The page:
When he finally let me go, I looked up into his eyes, and I saw the turmoil there once more, layered and hidden beneath the love and the pride. I didn't understand it, what it meant, where it was coming from. It was more than watching me struggle every day. He was always proud of every little milestone I reached, praised my every tiny success. His smiles were genuine, his love real. But...there was something beneath it. Some pain and confusion whose source I couldn't fathom. It was guilt. I knew it. Couldn't avoid the truth of it. But over what, though? That's what I couldn't figure out. Was it guilt over the accident? Surely he knew it was just that, an accident? There was nothing he could have done any differently.

  There was no way to know what he was feeling, and he wasn't telling. And if it was guilt I saw and felt in him, I wasn't sure I wanted to know where it was coming from just yet. I wasn't sure I could handle it.

  I forced the thoughts away as he went with me to therapy. I couldn't afford any distractions while I was at therapy. It took all of my focus, all of my concentration, and every ounce of strength I had. He stood beside me, held my hand. Every time I felt discouraged or frustrated, I'd look at him and I'd know I could do it. I had to. For him. He needed me. Cade had always seemed so strong, so steady despite the hardships life had thrown at him. But now he seemed...almost fragile. As if one more blow, and he would crumple. I had to get better. I had to get my speech back, had to get my mobility back. I had to be able to comfort him, to love him the way he deserved. Right now, though, I needed him.

  So I curled my fingers around the tennis ball, clutching it with all my strength, squeezing with every muscle in my arm, sweating and trembling from the exertion required to merely hold on to it. After maybe a minute, my fingers uncurled, and the ball rolled away across the table. I paused, panting, and then nodded to Darrel, my therapist, who put the ball back into my palm. I gripped it, focusing with everything I had.

  Cade stayed with me for several hours, like he did every day. Around four-thirty, he left to go to work. He'd sometimes swing by after work, stinking like sweat and looking as rugged and handsome as ever. That evening, however, he didn't come back after work. I sat in my bed, watching So You Think You Can Dance. My night shift nurse, Lucy, came by with my dinner, helped me eat. In late middle age, Lucy was a sweet woman with graying brown hair and a hint of a southern accent. As she was cleaning up, she bumped the table at my bedside, and the bottom drawer slid open. I glanced down at it and saw what looked like a shoebox.

  "What's...that?" I said, training my gaze on it.

  Lucy followed my eyes and saw the box. "Oh, that? That's your letters."

  I was puzzled. "Letters?"

  She nodded. "From that wonderful boy of yours."

  He'd brought our old letters to the home? "Old?"

  She seemed confused by the question. "Old? No, honey, those are all from since you've been here. While you were in your coma, he'd come by every single day and read you a letter.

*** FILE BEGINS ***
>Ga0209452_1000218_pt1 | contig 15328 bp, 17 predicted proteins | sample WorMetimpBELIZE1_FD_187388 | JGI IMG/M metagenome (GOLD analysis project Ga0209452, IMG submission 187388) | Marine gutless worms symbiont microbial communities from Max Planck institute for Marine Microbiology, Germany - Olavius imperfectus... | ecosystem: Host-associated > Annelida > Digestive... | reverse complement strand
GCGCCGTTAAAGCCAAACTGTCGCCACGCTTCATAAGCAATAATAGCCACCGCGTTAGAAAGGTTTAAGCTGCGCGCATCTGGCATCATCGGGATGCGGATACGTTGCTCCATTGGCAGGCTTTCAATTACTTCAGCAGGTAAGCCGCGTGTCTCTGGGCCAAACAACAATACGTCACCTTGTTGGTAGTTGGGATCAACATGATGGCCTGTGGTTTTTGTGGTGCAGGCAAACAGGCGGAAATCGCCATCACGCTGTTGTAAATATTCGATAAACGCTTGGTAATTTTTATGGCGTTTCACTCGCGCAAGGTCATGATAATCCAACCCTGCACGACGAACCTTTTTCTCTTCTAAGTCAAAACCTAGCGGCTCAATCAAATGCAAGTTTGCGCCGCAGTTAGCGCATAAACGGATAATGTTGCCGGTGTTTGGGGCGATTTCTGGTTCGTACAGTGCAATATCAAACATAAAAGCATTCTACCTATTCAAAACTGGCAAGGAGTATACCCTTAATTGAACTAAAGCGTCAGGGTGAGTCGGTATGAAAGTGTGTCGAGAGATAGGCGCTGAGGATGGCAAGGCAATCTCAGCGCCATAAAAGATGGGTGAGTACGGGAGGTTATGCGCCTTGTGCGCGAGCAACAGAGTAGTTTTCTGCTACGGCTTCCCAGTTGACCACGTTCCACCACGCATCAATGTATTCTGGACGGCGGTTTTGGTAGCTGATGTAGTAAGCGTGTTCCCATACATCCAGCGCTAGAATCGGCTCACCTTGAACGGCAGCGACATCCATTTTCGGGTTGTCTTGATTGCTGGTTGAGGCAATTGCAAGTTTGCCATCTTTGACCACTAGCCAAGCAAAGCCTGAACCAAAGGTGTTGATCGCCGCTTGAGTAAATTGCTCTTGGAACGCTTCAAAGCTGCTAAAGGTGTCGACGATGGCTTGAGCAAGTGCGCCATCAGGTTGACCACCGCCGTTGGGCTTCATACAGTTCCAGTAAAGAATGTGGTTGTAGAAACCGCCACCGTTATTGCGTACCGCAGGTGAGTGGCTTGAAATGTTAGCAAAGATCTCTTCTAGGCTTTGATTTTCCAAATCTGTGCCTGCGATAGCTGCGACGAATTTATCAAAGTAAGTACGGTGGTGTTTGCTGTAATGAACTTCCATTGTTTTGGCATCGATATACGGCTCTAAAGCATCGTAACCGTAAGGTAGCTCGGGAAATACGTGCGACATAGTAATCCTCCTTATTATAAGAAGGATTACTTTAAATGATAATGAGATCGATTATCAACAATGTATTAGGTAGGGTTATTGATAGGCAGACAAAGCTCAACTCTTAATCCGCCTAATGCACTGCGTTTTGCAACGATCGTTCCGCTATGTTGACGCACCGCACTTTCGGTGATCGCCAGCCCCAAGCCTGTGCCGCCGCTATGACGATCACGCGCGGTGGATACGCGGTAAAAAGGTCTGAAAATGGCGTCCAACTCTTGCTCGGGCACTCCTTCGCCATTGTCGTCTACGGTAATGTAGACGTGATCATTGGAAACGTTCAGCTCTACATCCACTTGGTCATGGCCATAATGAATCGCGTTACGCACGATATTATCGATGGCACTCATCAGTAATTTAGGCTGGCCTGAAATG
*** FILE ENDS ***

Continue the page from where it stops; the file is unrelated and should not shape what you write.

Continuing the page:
A new one, sometimes two. There's almost two boxes full in there. He must've written you...oh, lord...hundreds of letters."

  My eyes watered. He'd never said anything. Never told me. " Letters?" Goddammit. I hated not being able to speak clearly. I sounded like a three-year-old just learning to talk.

  She nodded, bent over and lifted one shoebox out, and then opened the upper drawer and pulled out a second one. She set them on the bed by my leg. She lifted the top off both boxes, and the tears streamed down my face in earnest. There were, as Lucy had said, hundreds of letters. He had written to me while I was in a coma. Every day. Every single day.

  "Read them?" I asked.

  Lucy sighed, pulled up a chair, and sat down. "Yeah, sweetie. He'd come in here, usually in the afternoon, sometimes in the evening. He'd sit here, where I am. He closed the door most times, and he'd read to you. Sometimes he'd talk, but after a while I think...I think all he could do was read the letters."

  "Read? To me."

  Lucy lifted a bundle of envelopes from the box. That bundle in turn was divided into four smaller bundles, each containing three, four, or five envelopes. A few had more. "The boy's organized, I'll give him that." She slid the first envelope free--it hadn't been sealed. My name was written on the front in Cade's distinctive all-caps handwriting. "Looks like he has them done up by week, and then by month."

  I recognized the system. He'd shown me the boxes containing my letters to him from our years of being pen pals, and that was how he'd bound these as well.

  Lucy pulled the folded paper from within the envelope. She scanned the first few lines, and then shook her head. "I don't think I should read these to you, hon. They're...very personal." She thought for a few seconds, clearly trying to figure out a way that I could read them, given my inability to hold a tennis ball, much less a piece of paper. "How about I lay it on your lap so you can see it? When you're ready for me to turn it over, just look at me."

  I frowned. "Patients?"

  Lucy blinked, and then waved me off. "I'm caught up on my rounds for now. I can sit with you for a few minutes." She smoothed the letter out on my lap and then sat back.